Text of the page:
As we didn’t have much time in Abu Dhabi we figured that the best way to get an overview of the city was to take one of the tourist bus tours, you know the hop-on, hop-off type visiting all the main attractions of the city.  First up was the Emirates Palace Hotel, visited by Her Majesty Queen Elizabeth II only the other day (yes she is on a tour of the Emirates at the moment, but I’m not sure if she managed to get the same room upgrade that we did!)   Unlike most new hotels here which are mostly built of steel and glass, the Emirates Palace is a  seven star hotel of true traditional opulence.  Standing in it’s own manicured grounds and with a private beach for guests, the hotel is truly the reserve of the rich and famous.

Sheikh Zayed Grand Mosque is the largest mosque  in the United Arab Emirates and the eighth largest mosque in the world.   It is named after Sheikh Zayed bin Sultan Al Nahyan, the founder and the first President of the UAE who is also buried there. The mosque was opened for worship in December 2007 and looks set to become a modern iconic building … much like the Taj Mahal.  Built on a 10 metre mound, the multi-billion dollar mosque is visible throughout the area.   Upon entry all the women have to wear a traditional black full length gown called an abbaya, to cover all of their clothing, and if you don’t have your own headscarf a black one is provided.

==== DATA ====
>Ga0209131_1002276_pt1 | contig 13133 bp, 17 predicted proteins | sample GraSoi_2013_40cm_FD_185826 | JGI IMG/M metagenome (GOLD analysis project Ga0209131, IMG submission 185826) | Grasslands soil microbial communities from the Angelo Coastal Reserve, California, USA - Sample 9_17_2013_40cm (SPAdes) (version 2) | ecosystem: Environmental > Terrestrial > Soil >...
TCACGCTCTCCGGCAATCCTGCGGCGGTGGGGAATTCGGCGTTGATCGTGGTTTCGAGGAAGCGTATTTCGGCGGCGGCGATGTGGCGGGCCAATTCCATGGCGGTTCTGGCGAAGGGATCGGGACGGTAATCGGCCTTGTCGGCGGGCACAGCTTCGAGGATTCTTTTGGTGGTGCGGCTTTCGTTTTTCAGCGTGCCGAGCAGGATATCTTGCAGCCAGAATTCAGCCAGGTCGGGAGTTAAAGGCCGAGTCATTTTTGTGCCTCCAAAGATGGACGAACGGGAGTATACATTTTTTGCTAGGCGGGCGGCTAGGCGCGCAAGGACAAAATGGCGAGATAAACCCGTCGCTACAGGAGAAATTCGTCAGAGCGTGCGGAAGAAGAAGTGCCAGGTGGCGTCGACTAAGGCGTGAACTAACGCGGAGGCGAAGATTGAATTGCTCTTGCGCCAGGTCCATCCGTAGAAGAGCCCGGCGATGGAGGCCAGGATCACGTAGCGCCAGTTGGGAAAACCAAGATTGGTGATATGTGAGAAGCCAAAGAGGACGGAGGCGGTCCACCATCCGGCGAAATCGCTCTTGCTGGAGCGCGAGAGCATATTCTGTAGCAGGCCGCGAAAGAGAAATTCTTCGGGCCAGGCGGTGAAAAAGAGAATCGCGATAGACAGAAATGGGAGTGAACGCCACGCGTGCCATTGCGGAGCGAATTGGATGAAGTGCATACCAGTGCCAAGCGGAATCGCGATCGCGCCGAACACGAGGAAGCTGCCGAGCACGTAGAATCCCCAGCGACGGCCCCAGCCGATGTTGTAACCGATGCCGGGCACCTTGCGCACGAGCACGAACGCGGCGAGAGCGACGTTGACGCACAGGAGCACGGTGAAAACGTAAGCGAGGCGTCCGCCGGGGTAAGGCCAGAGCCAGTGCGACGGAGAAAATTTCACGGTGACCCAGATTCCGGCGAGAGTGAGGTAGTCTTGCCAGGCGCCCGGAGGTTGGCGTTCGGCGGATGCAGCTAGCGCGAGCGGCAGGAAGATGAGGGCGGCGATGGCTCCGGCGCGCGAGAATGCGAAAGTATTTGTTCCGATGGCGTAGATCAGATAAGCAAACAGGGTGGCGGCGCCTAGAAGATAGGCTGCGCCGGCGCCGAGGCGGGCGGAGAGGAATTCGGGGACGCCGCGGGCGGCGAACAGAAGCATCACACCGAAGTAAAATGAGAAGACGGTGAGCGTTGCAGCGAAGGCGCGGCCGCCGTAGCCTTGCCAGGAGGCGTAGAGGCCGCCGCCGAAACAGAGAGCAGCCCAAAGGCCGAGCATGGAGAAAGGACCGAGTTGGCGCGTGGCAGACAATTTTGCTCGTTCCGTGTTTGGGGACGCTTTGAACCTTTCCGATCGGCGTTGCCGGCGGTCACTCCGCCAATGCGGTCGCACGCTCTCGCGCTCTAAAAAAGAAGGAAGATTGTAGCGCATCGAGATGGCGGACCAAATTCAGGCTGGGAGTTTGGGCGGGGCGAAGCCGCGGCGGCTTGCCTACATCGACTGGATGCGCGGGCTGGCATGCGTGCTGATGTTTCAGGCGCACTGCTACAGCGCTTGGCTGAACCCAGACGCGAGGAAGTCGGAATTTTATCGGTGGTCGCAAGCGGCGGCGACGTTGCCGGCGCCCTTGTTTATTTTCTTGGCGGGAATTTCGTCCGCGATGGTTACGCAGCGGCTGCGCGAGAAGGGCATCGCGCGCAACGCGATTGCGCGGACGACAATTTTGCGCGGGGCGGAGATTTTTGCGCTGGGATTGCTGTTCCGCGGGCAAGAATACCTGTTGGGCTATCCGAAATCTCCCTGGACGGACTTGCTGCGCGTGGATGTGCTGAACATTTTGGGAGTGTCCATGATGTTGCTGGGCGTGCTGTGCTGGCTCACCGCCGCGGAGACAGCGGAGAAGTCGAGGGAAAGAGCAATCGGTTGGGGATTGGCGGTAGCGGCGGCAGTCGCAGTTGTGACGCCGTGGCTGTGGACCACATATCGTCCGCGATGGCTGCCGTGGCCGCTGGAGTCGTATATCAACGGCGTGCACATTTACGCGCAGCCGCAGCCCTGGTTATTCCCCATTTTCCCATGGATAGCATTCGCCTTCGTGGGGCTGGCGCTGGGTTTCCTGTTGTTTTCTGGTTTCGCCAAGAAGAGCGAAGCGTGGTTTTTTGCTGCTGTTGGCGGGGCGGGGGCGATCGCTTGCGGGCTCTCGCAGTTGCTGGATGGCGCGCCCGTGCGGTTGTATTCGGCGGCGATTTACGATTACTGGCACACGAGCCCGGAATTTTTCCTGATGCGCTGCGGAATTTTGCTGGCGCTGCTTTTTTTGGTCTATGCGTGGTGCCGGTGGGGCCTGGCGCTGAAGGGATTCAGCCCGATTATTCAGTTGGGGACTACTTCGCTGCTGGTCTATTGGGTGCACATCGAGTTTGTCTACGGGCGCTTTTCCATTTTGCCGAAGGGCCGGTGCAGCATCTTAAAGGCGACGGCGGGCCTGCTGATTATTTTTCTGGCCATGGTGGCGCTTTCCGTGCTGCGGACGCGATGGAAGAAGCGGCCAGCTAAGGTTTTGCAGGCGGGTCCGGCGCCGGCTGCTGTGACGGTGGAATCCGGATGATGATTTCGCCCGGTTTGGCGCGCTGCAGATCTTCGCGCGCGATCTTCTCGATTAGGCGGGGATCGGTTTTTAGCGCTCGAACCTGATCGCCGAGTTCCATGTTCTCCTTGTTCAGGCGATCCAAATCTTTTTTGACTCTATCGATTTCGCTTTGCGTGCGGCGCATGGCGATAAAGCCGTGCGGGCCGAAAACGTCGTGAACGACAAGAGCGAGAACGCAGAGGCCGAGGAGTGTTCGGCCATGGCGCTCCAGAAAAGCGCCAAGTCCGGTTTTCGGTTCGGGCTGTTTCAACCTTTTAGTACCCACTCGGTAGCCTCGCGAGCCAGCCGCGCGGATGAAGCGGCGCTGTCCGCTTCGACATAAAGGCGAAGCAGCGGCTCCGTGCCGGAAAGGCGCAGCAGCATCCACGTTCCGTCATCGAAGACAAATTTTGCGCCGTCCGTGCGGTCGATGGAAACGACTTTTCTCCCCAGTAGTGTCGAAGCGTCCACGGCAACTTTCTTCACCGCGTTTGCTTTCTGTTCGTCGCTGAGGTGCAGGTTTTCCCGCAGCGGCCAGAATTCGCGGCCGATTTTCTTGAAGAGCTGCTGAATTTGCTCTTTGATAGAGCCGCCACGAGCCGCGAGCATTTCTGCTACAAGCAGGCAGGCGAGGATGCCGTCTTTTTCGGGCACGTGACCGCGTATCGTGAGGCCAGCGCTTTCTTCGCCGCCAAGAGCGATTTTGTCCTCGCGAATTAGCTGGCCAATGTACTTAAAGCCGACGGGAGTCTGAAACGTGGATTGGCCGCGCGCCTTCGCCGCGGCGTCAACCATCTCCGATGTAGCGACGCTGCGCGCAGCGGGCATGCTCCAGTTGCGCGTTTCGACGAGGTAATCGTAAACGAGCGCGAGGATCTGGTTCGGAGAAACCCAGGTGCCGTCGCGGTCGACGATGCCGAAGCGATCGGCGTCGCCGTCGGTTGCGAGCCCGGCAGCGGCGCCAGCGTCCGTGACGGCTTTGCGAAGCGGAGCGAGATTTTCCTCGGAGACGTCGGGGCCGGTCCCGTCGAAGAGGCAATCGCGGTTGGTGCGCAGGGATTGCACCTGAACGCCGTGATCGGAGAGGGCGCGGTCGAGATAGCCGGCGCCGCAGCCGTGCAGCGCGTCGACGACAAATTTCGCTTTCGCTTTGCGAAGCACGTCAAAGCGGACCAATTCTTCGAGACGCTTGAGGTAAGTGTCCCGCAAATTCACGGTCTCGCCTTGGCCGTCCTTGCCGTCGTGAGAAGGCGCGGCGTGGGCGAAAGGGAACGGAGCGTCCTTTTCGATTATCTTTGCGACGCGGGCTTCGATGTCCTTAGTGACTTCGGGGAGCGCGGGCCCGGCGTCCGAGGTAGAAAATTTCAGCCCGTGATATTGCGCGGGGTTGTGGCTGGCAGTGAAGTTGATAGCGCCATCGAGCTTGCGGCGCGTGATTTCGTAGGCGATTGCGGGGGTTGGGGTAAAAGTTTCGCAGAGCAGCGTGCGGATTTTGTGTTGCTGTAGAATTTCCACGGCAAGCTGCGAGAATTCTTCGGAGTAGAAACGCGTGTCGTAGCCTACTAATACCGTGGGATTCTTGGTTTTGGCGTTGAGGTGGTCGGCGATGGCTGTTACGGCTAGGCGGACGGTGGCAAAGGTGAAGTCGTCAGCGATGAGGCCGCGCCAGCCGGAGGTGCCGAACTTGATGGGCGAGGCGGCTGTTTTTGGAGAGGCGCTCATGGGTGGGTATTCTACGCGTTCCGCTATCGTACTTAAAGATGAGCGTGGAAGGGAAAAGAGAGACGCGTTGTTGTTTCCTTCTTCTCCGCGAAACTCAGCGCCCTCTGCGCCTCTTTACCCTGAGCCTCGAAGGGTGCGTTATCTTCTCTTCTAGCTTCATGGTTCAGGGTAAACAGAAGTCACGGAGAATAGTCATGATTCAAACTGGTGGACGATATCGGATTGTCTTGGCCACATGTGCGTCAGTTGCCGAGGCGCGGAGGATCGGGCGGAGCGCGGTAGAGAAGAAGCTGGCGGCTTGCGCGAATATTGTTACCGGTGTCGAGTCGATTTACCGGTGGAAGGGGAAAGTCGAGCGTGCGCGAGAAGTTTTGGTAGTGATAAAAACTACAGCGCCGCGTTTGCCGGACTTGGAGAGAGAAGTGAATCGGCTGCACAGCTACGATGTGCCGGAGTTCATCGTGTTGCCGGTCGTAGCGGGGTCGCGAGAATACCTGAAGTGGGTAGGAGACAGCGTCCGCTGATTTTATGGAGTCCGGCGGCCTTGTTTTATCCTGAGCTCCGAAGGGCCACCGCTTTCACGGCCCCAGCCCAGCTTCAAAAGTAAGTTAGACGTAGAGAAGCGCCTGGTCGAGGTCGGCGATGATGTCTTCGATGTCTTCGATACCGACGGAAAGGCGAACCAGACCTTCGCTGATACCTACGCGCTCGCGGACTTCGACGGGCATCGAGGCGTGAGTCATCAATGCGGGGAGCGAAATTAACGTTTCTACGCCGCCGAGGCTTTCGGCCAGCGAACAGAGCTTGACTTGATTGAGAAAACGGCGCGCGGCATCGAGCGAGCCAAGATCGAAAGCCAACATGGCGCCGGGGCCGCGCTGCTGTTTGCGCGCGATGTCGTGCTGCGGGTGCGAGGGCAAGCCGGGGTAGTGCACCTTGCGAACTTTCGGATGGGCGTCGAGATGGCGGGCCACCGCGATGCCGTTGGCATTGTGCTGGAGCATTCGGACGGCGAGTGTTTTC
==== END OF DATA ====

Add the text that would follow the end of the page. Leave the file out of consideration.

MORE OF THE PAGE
We wandered around the outside of the mosque for a while and then joined one of the very informative free tours.  Our guide Abdullah told us of the thousand marble pillars each decorated with semi-precious stones  such as mother-of-pearl, agate and lapis lazuli, giving the impression of flowers growing up each of the pillars.  There are 82 domes above the mosque along with minarets used to call the faithful to prayer.

After removing our shoes we were allowed inside to view the most magnificent chandeliers – some of the largest in the world, as well as the largest Persian carpet in the world, made by 1200 Iranian women who took 2 years to sew this 47 ton carpet.   Abdullah explained about the Koran, how their worship is conducted and told us about the traditional dress worn by both the men and the women.  It was extremely interesting and we were very glad that we had chosen to visit.  We were left with the impression  that no expense has been spared and then there appears to have been a conscious effort to spend even more money on the most opulent features imaginable.   The Grand Mosque is rather over-the-top yet manages to still be beautiful.

We saw the elegant Corniches running along the waters edge for miles, the yacht marinas filled with the most luxurious boats you could imagine and we visited the Iranian market down by the docks where the traditional dhows bring in their cargo from near and far.  We ended the day up the Sky Tower at the Marina Mall as the sun was setting over the Arabian Gulf.

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